Australia

Exclusive: Labor rallies multicultural groups to oppose Sydney conservative conference

Senator Kristina Keneally has sent a letter to multicultural and multifaith groups across Australia urging them to oppose right-wing commentator Raheem Kassam's upcoming visit to Australia.

Labor spokesperson for home affairs Kristina Keneally has sent a letter to multicultural and multifaith groups across the country urging them to oppose right-wing political commentator Raheem Kassam's visit as part of a conservative conference set to be held in Australia for the first time next week. 

In the letter, which was sent to organisations on Friday, Senator Keneally said the Sydney conference was a "normalisation of the extreme right-wing and hate speech in Australia" and urged community leaders to contact Prime Minister Scott Morrison to express their concern.

Mr Kassam, the former editor-in-chief of right-wing media outlet Breitbart, has come under fire from Senator Keneally for a series of social media posts, specifically one where he called the Quran - Islam's holy book - "fundamentally evil" and said Scottish politician Nicola Sturgeon should have her legs taped shut so she couldn't reproduce.

Raheem Kassam is known for making controversial statements on Islam and immigration, among other things.
Raheem Kassam is known for making controversial statements on Islam and immigration, among other things.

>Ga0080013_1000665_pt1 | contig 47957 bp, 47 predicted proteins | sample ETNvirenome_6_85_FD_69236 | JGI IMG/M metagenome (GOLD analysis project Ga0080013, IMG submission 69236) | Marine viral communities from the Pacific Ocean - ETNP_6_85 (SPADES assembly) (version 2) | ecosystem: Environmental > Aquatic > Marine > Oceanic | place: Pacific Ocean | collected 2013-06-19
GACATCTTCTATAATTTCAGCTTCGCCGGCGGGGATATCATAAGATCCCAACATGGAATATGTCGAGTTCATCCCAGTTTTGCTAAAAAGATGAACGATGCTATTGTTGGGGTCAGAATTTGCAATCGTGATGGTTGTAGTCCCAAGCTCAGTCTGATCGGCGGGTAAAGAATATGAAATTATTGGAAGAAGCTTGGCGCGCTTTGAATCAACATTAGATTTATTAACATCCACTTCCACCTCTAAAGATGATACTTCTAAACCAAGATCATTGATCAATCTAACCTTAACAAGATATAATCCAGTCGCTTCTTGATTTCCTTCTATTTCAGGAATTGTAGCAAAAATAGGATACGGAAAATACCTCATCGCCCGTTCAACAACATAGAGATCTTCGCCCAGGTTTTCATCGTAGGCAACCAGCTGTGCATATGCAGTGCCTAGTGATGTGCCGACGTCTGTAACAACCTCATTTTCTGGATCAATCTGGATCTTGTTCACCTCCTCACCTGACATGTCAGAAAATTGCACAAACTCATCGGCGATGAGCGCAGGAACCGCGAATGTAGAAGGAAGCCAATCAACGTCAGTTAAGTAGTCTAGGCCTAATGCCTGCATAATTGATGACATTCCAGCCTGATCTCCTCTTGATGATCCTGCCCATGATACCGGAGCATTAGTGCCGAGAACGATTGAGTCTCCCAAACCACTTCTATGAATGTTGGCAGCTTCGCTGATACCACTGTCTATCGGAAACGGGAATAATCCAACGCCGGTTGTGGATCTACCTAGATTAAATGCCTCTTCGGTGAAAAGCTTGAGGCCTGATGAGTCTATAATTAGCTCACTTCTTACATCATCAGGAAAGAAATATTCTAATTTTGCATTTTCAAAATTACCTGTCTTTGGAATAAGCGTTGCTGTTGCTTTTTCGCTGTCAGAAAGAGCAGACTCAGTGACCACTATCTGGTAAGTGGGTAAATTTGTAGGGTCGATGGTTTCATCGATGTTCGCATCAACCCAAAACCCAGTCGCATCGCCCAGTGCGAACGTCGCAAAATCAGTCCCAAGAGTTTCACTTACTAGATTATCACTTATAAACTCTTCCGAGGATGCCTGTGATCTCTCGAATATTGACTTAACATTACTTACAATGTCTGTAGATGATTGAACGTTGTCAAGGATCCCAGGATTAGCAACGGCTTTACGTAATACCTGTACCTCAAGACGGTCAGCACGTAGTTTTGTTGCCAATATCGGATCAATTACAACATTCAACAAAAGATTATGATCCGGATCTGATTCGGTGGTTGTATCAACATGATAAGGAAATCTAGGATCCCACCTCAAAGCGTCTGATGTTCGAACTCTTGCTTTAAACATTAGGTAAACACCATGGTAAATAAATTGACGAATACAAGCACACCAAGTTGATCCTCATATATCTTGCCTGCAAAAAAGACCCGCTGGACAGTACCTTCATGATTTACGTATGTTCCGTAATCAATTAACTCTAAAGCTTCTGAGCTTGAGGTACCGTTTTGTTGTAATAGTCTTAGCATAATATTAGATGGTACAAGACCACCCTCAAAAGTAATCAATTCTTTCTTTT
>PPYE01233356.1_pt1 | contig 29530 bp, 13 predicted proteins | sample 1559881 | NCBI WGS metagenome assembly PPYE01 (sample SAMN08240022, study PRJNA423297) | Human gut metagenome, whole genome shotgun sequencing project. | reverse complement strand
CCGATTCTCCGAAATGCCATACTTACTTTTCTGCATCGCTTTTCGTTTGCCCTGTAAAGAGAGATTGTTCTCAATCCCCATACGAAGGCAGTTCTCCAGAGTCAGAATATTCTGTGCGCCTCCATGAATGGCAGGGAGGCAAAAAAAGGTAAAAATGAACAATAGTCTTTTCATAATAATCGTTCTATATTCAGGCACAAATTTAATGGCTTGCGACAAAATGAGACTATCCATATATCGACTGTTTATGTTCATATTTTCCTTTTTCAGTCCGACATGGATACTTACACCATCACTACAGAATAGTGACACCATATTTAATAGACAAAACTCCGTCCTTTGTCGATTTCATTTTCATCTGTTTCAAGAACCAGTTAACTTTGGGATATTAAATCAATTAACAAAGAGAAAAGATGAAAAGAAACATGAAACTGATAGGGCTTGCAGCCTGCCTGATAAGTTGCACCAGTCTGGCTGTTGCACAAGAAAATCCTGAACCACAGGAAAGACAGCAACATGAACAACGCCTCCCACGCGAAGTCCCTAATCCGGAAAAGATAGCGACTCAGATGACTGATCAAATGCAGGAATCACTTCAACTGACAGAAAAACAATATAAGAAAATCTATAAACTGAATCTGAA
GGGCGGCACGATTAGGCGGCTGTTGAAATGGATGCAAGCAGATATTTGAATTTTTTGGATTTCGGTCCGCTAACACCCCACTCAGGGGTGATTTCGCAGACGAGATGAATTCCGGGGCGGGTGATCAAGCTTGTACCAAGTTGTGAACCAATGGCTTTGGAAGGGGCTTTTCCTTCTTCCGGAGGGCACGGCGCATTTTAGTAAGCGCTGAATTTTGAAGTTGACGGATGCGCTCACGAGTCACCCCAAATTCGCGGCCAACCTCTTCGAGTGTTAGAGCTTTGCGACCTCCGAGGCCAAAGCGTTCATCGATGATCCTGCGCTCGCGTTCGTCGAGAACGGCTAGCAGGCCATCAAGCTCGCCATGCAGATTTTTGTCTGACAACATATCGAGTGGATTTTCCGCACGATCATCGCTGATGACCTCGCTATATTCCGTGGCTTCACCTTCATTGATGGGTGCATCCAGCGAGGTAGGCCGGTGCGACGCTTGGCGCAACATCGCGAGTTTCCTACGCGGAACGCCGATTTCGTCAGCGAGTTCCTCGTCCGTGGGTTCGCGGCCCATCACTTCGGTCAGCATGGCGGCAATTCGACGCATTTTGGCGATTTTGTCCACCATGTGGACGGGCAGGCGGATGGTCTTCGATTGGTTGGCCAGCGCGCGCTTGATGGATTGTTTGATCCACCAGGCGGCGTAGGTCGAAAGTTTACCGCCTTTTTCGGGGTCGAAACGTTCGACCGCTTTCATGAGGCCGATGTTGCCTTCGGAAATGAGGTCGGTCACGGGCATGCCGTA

AP

He is booked to speak at the Conservative Political Action Conference in Sydney on 9-11 August, alongside former Prime Minister Tony Abbott, UK Brexit Party leader Nigel Farage and federal Queensland Senator Amanda Stoker.

In a statement to SBS News, Australia's peak body representing multicultural communities supported Senator Keneally's calls to have Mr Kassam banned from entering the country.

“This is a time when we should be working towards bringing Australians closer together and fostering understanding between communities. Allowing Raheem Kassam to enter Australia runs counter to that goal," Mary Patetsos, chairperson for the Federation of Ethnic Communities' Councils of Australia (FECCA), said.

"Raheem Kassam is a person who has made a career out of making inflammatory statements designed to offend sections of society. Peddling hatred and division runs counter to our ambition as a nation to be a just, inclusive and prosperous place for all."

The letter also expressed concern about the fact a number of government MPs would be participating in the conference alongside Mr Kassam.

On Thursday, Finance Minister Mathias Cormann said the decision to attend the convention was a matter for individual members, despite issuing a strong rebuke of Mr Kassam a day earlier. 

Senator Keneally sparked heated debate in Parliament and internationally on Tuesday when she called on Home Affairs Minister Peter Dutton to refuse "career bigots" a visa to Australia.

'Silencing' conservative views

US President Donald Trump's son has since blasted Labor for their calls to ban Mr Kassam, accusing them of "trying to silence" conservative views.

"The insanity needs to stop!" Donald Trump Jr said.

Meanwhile, Mr Kassam accused Senator Kenneally of lying and refused to be phased by the remarks.

A number of far-right provocateurs have previously had their Australian visas cancelled, including US commentator Milo Yiannopoulos who had his visa revoked by the Morrison government after describing Islam as a "barbaric, alien" religion in the wake of the Christchurch terror attacks.

Senator Keneally said she had written directly to Mr Dutton and Immigration Minister David Coleman asking them to refuse or cancel Mr Kassam's visa but had not received a response.

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